I took a seat in the front row as I always do and that put me within a foot of the handsome face of Sam Horine, one of the guest speakers Sam radiated a sense of true authenticity and confidence without ego I’m good at picking up “artistic ego driven” vibes A couple of them sat next to me. You know the kind. They think they’re the most talented artists around. They are usually seniors belonging to prestigious art clubs and have been going to art school forever. They desperately want to be famous and sell their art. Behind me sat a prominent (that’s how he was introduced) sculptor who has been known in the art world. I tried to engage in a conversation but was dismissed. They always look down their noses when they dismiss you right!
STOP…back to the real topic of this post…Sam. Why I want to put him on my blog is that he is an example of an artist who creates because it is his soul. And he is an artist who is open to all people. He is adjunct professor at NYU teaching photography. He is a successful freelance photographer working with major companies. Best of all he is SAM and his work is expressive of the integrity I felt being across the table from him.
The artist savage next to me questioned him with “are you selling on Instagram ?” He graciously replied that he doesn’t use Instagram as a tool to sell. He said it was more important to use it to show his work to a large audience. That being said the senior artist savage grumbled and I know she won’t be using Instagram.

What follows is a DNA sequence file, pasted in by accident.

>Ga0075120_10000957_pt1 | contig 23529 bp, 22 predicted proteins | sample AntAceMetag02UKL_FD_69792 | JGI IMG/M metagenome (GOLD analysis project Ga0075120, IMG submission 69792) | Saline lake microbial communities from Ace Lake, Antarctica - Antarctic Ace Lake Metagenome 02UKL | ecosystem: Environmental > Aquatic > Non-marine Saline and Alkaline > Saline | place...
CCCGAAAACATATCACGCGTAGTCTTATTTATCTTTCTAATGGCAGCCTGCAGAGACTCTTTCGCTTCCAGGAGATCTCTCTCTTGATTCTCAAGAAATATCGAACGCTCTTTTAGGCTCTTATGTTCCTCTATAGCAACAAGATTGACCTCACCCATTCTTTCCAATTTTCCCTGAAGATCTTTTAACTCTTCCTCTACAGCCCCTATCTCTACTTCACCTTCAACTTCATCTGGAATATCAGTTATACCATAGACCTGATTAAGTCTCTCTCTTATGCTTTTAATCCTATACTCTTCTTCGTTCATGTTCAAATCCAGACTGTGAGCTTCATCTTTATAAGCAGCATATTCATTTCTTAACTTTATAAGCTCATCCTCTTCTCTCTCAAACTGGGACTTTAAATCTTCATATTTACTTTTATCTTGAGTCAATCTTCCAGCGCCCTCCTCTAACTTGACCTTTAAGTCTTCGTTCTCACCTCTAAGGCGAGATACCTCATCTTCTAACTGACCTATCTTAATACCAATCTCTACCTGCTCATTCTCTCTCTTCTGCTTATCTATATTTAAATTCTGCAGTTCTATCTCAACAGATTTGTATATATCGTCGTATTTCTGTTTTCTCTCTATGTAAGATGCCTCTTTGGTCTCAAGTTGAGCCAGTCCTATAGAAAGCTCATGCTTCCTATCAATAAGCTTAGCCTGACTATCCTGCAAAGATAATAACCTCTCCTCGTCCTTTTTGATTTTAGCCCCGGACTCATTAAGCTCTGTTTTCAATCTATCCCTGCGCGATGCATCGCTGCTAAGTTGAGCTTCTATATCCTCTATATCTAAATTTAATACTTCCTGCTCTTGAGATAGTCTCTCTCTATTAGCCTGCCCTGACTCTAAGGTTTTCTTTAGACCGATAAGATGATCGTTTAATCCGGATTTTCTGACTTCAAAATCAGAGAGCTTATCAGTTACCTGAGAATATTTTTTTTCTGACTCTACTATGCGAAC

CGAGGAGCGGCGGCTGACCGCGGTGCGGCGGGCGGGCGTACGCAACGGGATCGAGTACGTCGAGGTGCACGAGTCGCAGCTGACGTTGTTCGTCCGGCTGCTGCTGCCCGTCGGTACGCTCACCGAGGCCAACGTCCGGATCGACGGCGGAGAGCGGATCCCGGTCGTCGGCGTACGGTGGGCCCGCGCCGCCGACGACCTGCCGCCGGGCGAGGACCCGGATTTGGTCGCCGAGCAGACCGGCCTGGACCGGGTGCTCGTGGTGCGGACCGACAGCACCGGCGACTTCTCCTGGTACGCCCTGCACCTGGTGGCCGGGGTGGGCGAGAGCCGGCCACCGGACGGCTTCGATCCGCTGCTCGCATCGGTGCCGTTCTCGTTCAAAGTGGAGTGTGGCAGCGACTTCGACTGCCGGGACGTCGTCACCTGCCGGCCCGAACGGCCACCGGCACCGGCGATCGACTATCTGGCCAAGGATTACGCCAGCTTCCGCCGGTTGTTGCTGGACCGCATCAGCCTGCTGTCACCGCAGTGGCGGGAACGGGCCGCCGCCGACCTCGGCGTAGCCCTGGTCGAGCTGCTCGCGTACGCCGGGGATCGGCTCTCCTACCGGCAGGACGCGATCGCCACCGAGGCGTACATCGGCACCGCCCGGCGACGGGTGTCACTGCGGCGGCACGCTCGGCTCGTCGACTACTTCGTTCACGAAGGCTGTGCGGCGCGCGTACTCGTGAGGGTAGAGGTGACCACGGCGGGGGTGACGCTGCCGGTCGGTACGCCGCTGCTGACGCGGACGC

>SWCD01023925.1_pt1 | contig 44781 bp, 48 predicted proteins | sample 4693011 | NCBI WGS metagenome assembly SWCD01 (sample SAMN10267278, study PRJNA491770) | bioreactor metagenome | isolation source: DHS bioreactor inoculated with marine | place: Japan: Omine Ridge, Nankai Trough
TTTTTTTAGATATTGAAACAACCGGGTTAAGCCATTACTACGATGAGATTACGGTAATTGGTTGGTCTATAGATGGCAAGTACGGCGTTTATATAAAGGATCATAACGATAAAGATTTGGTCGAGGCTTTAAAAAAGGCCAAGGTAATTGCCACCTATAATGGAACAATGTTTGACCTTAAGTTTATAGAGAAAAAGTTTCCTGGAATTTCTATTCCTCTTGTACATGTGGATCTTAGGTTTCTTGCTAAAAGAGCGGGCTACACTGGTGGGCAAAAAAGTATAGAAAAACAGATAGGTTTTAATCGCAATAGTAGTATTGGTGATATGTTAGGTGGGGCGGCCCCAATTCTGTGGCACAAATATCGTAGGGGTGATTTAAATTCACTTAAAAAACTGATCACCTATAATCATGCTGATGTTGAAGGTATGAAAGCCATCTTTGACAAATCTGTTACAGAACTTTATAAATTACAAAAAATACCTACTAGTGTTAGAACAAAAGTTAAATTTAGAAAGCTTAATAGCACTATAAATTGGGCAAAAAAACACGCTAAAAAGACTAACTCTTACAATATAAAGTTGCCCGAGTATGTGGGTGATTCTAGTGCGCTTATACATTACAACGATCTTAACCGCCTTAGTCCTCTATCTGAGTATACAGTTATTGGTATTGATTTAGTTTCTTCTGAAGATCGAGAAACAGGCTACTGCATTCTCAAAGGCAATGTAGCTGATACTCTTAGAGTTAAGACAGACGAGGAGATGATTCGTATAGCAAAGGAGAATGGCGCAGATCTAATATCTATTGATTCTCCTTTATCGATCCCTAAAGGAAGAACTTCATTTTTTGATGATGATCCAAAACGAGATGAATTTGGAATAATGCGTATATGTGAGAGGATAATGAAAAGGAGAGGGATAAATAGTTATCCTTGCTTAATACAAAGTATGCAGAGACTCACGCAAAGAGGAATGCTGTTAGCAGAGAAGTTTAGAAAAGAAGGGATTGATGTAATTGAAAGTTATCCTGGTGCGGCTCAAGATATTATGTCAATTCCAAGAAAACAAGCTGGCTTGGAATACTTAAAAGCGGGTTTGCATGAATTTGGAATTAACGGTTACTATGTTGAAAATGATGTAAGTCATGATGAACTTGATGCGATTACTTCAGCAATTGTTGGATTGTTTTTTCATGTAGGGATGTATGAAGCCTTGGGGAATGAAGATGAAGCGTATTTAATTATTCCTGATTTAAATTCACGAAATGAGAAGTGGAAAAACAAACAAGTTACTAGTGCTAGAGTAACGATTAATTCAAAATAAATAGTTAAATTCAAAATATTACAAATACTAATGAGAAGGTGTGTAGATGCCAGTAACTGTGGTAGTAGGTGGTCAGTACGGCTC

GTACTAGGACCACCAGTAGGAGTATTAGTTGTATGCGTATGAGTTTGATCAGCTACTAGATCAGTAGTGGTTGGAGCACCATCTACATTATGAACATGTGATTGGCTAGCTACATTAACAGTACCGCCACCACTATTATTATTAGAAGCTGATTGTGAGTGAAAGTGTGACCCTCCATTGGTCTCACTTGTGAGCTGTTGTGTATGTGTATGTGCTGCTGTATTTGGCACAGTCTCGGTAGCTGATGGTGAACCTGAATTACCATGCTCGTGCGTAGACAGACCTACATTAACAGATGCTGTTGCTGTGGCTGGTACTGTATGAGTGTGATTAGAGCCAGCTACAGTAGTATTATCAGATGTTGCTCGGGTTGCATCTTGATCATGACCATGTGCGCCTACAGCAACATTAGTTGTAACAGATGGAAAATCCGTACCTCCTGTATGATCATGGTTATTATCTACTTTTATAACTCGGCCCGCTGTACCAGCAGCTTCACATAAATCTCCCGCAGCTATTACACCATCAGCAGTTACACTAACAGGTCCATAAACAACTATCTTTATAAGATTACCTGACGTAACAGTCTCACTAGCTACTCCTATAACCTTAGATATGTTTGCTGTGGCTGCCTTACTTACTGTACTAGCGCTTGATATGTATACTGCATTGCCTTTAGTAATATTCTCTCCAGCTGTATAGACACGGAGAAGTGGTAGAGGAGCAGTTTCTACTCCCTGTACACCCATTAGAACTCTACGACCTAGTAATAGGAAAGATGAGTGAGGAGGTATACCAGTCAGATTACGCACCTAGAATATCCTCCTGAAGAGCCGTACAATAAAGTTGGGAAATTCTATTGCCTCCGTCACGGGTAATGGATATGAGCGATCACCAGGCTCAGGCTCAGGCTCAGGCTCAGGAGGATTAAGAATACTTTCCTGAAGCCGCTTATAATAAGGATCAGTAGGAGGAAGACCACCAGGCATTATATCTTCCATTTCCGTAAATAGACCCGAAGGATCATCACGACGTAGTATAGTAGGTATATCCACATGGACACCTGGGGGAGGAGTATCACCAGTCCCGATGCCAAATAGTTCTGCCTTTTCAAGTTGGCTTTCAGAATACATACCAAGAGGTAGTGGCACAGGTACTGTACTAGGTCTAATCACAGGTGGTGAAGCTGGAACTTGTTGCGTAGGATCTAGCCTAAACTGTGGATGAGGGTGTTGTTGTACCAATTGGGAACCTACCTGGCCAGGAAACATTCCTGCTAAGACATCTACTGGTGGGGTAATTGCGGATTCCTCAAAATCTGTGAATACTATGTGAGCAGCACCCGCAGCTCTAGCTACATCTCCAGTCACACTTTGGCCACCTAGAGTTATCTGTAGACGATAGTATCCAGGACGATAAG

Here’s to Sam Horine. An artist in the true sense of the word.
His website: http://www.samhorine.com knock out photography
Yesterday I was told no one registered for my iPad painting workshop in January at the Riverdale Senior Center . The National Association of Women Artists are moving and cannot start my workshop till March. No word about my proposal for iPad art classes at the Blue Door Gallery.
It’s bleak. I’m afraid of never creating a successful business with a vision that will serve people. Yesterday I was thinking that maybe my vision won’t work and I should let it go. Look for a job I thought forget art you have failed and you need money to survive. My old belief returned “I can’t support myself in my art”. HELP
But my gut keeps saying don’t give up!! PERSERVERANCE IS KEY! I always give up. I run when the going gets tough.
I really have not pursued other organizations. My perception is my idea is no good. That is not the truth. I have gotten acceptance from the directors of the organizations. It’s being able to promote it to the people. Maybe seniors are not it. I see that they won’t try new things. They are really set in their ways. They are missing out on something that will be a wonderful experience. But I can’t reach stubborn minds. I must reach younger audiences. The answer is go somewhere else.